[Show abstract][Hide abstract]ABSTRACT: The Child Hearing Early Assessment Programme (CHEAP) regional project, was a combined departmental approach (Audiology, Neonatology) of the University Hospital of Ferrara, aimed at identifying neonatal hearing impairment and defining early intervention strategies. Aims of this project have been: (i) construction of a neonatal screening programme using evoked otoacoustic emission and auditory brainstem responses; (ii) the calculation of a precise estimate of cost-benefits for every child tested; (iii) the development of an information flow instrument (database) for the storage of data and the statistical analysis of the results. The present report refers only to the results of the project related to the otoacoustic emission data from well-babies and intensive care unit residents. In the period January 2000-December 2004, 4269 full-term newborns and 654 Neonatal Intensive Care Unit babies were tested at the Neonatology Department. The cost of the Universal Neonatal Hearing Screening was estimated at Euro 9.20 per child, considering the use of the ILO-292 apparatus, and Euro 8.28 per child in the case of an automatic screener. In this screening model, the initial hardware costs can be re-iterated into budget in a period of two years, if 1000 children per year are tested.
Full-text · Article · Mar 2007 · Acta otorhinolaryngologica Italica: organo ufficiale della Società italiana di otorinolaringologia e chirurgia cervico-facciale
[Show abstract][Hide abstract]ABSTRACT: Within the context of a hospital-based newborn hearing screening program, we have studied the application of two OAE protocols (TEOAE and DPOAE) on a group of 250 well babies. The main goal of this study was to evaluate the performance of DPOAE protocol in a relatively large population sample. using a preset number of five tested frequencies, in comparison with a default TEOAE screening protocol. The data were collected on the second day of life and during spontaneous sleep. The TEOAE recordings were acquired with linear protocols using click stimuli of 70-75 dB SPL and were used as indicators of normal cochlear function. The cubic distortion product DPOAE responses were evoked by an asymmetrical 75-65 dB SPL protocol, with a frequency ratio of 1.22. Five frequencies (referring to F2) were tested at 1.5, 2.0, 3.0, 4.0 and 5.0 kHz. The data from the DPOAE responses show a similar pass rate (similarity = 0.98) to the linear TEOAE protocol. The data presented suggest that a DPOAE cochlear evaluation, at 5 pre-selected frequencies, has clinical potential.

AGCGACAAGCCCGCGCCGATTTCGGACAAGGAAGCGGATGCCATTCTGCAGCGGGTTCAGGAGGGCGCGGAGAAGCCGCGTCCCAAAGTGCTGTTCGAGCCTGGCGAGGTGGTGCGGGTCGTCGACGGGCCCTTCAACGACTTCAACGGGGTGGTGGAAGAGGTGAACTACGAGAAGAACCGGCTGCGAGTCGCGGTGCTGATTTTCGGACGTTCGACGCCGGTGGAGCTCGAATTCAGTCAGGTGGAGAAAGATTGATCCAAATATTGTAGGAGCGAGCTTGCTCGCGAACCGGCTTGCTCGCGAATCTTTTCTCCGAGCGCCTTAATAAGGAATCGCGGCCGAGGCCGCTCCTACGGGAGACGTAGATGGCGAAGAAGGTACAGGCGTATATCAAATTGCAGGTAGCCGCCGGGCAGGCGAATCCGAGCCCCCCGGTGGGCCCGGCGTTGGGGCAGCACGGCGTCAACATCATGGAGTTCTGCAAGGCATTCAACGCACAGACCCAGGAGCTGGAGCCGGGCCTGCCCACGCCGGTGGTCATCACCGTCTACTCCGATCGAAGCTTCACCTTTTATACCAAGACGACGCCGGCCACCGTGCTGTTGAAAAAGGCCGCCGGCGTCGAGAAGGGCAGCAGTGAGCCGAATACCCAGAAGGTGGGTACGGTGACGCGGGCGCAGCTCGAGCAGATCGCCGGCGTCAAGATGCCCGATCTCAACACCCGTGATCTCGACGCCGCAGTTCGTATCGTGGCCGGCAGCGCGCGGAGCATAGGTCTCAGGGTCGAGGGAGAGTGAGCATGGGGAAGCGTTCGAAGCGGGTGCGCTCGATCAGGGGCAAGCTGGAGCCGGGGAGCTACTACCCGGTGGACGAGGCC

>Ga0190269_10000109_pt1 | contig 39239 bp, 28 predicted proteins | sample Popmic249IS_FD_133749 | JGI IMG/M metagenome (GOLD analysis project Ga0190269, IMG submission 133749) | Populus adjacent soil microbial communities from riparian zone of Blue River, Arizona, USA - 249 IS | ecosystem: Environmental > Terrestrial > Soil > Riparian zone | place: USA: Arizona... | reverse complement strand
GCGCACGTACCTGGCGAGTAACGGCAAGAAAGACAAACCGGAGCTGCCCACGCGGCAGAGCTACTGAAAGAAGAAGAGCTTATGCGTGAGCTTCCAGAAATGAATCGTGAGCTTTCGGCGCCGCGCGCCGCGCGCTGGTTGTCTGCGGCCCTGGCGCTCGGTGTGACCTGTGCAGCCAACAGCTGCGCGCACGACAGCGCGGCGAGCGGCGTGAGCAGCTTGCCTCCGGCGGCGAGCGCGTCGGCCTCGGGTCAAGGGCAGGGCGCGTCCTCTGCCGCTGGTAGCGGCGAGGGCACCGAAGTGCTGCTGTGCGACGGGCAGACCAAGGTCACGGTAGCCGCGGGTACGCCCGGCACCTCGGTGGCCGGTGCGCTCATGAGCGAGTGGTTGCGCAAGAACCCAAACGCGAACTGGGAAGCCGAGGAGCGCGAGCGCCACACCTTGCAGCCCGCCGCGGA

No preview · Article · Feb 2001 · Acta Oto-Laryngologica
[Show abstract][Hide abstract]ABSTRACT: We conducted a comparison of three DPOAE protocols, testing cubic 2F1 - F2 distortion products, in order to define the most feasible protocol for a universal hearing screening programme. The protocols used asymmetrical stimulus intensities (L1 > L2) with a frequency ratio of 1.22, in the following format: (P1), L1 = 60, L2 = 50 dB SPL; (P2), L1 = 65, L2 = 55 dB SPL; and (P3), L1 = 75, L2 = 65 dB SPL. Linear TEOAE responses evoked by click stimuli of 75 dB p.e. SPL were used as controls of the normal cochlear function. Five 2F1 - F2 frequencies, 1.5, 2.0, 3.0, 4.0, 5.0 kHz, were tested with a ILO-92 macro subroutine. The project included randomly selected recordings from 1,200 well-baby nursery (WBN) infants (age 48 hours) and 50 very low birth weight NICU infants. Statistical analyses comparing the signal-to-noise ratios (S/N), at the predefined F2 frequencies, indicated that the P1 and P2 DPOAE protocols perform similarly. Significant S/N differences were observed in the P3 to P2 and P3 to P1 data-set comparisons. DPOAE scoring criteria were estimated from the P3 data set, using one-sided distribution-free tolerance boundaries. The scoring criteria for a 'pass' were estimated as a minimum S/N of 6.0, 7.0 and 6.0 dB at 2.0, 3.0 and 4.0 kHz respectively. In terms of feasibility, the P3 protocol generated responses in 98% of the WBN and 76% of the NICU infants. All three DPOAE protocols demonstrated smaller time-recording requirements than the TEOAE standard. The false-positive ratio for the NICU infants was estimated as 8%.
No preview · Article · Jan 2001 · Journal of Audiological Medicine